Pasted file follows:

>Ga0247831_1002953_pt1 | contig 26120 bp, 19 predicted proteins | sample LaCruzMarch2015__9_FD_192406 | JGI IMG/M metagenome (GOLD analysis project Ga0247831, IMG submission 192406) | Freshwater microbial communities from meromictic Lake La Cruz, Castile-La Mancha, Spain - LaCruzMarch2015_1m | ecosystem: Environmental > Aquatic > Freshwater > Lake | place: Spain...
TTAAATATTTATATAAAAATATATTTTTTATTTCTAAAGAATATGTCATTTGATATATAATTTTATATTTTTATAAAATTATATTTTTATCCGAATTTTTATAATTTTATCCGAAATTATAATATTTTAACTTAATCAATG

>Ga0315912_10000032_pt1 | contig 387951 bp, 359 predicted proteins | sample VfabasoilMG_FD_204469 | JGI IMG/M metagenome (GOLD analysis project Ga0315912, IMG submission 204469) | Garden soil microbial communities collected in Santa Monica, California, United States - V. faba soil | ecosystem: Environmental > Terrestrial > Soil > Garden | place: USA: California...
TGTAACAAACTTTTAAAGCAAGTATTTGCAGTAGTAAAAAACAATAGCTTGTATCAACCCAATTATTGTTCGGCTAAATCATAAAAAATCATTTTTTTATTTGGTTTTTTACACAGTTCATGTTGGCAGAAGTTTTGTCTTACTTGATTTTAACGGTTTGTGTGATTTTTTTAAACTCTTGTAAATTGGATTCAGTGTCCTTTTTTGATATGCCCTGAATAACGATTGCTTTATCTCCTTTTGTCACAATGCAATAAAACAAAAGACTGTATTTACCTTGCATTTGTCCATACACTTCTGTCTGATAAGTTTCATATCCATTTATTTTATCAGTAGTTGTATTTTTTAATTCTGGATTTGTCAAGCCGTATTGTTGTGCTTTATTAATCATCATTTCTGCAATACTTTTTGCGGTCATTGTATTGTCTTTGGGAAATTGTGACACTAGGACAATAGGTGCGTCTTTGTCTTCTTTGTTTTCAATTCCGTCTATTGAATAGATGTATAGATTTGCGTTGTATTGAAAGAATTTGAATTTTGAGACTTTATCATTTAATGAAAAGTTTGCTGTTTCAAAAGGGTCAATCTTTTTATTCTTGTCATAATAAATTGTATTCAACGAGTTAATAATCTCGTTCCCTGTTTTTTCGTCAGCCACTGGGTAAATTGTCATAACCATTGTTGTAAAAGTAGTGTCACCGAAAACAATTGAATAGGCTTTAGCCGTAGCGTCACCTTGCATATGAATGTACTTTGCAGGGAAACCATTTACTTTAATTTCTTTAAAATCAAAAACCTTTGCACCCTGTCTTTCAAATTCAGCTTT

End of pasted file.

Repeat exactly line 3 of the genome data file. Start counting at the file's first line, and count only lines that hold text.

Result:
>Ga0315912_10000032_pt1 | contig 387951 bp, 359 predicted proteins | sample VfabasoilMG_FD_204469 | JGI IMG/M metagenome (GOLD analysis project Ga0315912, IMG submission 204469) | Garden soil microbial communities collected in Santa Monica, California, United States - V. faba soil | ecosystem: Environmental > Terrestrial > Soil > Garden | place: USA: California...